French Polynesia, Marquesas Islands, Enata peoples, ca. late 18th to early 19th century CE. An intriguing and elegant poi pounder, hand-carved from dark-grey basalt stone, used for repeatedly pounding taro root into poi. The tool is defined by a rounded pounding face, wide shoulders, a smooth tapered profile, a thick tubular handle, and a bifurcated knob adorned with a pair of carved abstract Janiform faces. Each abstract face is composed of almond-shaped eyes, rectangular noses, and ovoid mouths with full lips, with furrowed eye brows and a mutual set of horizontal scarification lines stretching across the cheeks. Both the handle and pounding face are relatively smooth to the touch as a result of repeated use. Custom museum-quality display stand included. Size: 4.4" W x 6.3" H (11.2 cm x 16 cm); 7.5" H (19 cm) on included custom stand.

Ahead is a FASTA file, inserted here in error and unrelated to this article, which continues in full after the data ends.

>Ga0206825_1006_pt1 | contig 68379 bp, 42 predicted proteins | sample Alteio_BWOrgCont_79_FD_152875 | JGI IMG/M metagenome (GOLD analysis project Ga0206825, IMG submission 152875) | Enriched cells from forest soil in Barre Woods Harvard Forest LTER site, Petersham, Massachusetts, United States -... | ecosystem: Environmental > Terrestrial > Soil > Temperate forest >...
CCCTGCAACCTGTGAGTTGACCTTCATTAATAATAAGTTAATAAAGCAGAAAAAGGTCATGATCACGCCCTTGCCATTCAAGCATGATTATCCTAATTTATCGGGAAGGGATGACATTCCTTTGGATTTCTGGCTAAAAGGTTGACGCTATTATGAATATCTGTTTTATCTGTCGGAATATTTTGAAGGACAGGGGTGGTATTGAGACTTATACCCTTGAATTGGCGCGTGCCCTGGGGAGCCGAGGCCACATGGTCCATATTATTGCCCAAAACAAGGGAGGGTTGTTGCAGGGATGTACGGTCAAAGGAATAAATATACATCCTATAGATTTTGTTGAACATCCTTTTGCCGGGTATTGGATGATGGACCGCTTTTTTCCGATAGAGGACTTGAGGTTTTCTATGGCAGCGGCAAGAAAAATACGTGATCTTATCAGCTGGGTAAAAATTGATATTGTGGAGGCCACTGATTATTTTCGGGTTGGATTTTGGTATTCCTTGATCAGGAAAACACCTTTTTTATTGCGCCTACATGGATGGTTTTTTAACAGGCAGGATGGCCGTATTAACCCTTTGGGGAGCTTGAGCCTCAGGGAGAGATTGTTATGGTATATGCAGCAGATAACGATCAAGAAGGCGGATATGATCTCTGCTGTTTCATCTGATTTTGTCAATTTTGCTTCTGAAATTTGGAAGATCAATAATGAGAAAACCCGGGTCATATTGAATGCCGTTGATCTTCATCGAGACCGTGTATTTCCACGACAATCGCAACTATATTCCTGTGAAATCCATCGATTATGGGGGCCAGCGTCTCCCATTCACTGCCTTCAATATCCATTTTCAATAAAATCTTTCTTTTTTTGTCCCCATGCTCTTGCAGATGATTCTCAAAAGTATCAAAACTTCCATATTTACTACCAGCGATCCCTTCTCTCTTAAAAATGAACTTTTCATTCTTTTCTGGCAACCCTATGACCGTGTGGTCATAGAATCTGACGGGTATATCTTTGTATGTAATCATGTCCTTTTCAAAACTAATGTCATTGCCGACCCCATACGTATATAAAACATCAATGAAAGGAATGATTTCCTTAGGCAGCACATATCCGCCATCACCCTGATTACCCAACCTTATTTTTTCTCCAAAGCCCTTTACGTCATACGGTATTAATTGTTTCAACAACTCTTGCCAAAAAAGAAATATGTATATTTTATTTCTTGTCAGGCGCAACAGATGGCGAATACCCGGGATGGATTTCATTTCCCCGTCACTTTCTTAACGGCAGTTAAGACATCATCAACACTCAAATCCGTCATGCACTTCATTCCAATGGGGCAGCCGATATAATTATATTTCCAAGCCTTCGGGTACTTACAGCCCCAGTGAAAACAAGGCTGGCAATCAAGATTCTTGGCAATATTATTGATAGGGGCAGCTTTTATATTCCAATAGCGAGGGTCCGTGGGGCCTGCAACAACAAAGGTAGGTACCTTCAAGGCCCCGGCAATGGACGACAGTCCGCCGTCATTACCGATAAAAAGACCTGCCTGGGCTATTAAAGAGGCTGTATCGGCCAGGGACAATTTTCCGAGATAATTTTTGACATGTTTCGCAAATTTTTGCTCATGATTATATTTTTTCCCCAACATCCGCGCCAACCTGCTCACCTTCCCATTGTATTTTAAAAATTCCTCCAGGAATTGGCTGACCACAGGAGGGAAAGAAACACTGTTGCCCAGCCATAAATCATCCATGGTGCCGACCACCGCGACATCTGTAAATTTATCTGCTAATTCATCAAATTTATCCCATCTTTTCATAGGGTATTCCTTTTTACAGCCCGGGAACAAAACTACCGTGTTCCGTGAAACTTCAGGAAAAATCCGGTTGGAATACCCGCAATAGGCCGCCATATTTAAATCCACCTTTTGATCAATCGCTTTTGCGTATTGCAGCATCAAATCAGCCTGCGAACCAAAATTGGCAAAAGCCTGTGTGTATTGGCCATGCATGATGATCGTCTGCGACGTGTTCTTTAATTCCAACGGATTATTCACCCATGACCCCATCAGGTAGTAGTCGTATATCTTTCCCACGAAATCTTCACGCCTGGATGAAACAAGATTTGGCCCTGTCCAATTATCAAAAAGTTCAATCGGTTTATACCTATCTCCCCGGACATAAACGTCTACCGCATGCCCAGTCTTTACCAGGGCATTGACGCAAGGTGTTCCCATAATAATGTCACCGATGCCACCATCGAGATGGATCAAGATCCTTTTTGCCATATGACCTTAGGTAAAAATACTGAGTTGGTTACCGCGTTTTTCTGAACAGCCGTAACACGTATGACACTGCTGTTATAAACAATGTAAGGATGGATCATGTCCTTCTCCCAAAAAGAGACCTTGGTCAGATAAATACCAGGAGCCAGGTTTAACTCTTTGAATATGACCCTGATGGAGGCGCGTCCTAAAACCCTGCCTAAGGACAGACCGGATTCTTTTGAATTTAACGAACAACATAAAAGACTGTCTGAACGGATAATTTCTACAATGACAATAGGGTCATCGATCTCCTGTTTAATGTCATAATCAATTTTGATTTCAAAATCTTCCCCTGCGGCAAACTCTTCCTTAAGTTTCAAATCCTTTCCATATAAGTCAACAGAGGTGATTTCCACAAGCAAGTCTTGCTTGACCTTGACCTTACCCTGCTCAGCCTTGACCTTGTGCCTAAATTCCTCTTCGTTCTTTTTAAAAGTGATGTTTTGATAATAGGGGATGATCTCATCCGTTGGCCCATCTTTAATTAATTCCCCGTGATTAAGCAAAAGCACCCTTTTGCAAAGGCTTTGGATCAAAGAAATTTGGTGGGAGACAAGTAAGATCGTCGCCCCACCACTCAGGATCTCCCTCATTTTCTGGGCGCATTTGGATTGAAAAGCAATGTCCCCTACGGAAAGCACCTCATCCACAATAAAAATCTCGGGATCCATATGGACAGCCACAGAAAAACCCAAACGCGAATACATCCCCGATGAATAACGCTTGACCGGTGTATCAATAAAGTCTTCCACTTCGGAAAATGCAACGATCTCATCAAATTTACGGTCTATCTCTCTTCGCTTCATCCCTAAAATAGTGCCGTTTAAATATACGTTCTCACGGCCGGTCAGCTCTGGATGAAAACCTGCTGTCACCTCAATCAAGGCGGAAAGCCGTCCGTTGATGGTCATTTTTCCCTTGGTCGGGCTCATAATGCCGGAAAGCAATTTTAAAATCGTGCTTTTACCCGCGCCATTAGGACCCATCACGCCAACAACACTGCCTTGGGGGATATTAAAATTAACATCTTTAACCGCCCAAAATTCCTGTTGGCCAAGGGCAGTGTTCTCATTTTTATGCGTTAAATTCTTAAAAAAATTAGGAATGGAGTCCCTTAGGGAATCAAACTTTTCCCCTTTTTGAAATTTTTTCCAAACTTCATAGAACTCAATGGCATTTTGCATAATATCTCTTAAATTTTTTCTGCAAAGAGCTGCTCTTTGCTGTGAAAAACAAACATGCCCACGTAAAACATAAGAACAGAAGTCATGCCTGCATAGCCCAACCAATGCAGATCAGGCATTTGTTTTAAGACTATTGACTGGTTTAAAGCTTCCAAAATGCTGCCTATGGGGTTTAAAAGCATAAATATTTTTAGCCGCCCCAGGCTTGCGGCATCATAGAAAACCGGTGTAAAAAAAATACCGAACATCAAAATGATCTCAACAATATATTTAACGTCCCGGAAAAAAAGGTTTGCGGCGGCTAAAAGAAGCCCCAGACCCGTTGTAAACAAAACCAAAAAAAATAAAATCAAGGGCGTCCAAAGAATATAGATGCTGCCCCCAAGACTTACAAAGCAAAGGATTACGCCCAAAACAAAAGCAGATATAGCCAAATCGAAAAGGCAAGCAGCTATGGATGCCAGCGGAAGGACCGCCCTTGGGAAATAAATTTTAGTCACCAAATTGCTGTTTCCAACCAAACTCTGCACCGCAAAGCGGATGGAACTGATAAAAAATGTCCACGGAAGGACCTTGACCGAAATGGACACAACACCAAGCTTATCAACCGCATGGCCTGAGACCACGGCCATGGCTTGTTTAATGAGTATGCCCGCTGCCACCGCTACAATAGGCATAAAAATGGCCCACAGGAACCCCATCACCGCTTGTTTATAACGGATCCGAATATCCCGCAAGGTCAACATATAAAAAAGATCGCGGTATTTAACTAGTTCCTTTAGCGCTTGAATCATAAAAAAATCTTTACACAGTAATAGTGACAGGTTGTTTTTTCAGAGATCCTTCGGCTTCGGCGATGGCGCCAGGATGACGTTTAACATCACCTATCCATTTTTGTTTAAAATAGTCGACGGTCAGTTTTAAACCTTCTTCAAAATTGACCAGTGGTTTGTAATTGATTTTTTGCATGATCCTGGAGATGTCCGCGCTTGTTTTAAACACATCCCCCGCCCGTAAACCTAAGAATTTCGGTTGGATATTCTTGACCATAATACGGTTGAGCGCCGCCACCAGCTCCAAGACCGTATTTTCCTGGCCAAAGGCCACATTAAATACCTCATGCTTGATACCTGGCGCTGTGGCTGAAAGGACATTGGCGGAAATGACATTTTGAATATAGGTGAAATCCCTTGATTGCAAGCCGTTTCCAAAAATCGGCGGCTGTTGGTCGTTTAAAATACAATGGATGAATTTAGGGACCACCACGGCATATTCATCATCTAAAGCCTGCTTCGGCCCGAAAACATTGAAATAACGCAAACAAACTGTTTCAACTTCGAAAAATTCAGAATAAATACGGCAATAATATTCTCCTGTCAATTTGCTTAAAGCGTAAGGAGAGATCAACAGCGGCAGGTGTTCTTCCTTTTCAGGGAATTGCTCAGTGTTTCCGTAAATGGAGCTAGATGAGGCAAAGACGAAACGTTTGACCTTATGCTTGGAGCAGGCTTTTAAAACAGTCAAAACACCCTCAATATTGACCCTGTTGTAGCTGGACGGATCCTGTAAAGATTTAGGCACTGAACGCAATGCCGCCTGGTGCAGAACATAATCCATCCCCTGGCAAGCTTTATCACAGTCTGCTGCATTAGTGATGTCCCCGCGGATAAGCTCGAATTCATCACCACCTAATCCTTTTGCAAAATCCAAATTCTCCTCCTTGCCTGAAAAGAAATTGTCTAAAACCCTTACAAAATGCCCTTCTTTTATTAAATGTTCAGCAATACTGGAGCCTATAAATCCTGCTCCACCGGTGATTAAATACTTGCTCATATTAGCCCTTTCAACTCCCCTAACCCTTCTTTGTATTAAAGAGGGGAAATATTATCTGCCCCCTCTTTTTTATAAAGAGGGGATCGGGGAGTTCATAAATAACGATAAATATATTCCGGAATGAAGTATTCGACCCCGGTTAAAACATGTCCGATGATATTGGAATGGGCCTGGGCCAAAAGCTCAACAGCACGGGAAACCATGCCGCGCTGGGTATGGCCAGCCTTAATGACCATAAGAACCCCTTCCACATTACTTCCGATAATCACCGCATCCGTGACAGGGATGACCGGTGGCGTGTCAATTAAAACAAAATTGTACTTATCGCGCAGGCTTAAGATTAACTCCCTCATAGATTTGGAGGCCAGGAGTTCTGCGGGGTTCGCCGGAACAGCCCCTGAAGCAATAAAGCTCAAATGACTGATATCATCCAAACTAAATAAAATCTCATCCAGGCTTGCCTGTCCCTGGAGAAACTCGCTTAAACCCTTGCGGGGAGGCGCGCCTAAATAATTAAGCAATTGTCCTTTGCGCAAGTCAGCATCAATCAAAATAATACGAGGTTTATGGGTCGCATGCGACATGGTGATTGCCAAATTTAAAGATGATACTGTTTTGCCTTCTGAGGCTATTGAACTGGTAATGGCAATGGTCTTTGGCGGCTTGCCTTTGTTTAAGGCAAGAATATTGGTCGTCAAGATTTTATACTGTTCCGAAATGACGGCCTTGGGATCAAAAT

Poi pounders, alongside adzes, were the most important stone tools in Polynesia and the Hawaiian Islands (Europeans introduced steel weapons). The pounder, known locally as a "Ke'a Tuki Popoi," are used for pounding cooked taro root into poi, a staple of the islander diet. Taro root was steamed in an earthen oven, peeled using shells, and placed onto a slab of wood to be pounded. The pounded results were blended with water into a highly nutritious paste. Traditional calabash bowls were used as containers to hold poi mixtures, and traveling royalty were accompanied by their own poi maker, with his or her own poi-making implements like this one.
For a similar Janiform example, please see The Metropolitan Museum of Art, accession number 1995.65.1: https://www.metmuseum.org/art/collection/search/317734
Provenance: private Newport Beach, California, USA collection
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Surface wear and abrasions commensurate with age as expected, very minor nicks to shoulder and handle, minor fading to some carved details, and light roughness across most surfaces, otherwise intact and excellent. Nice earthen deposits and light mineral deposits throughout.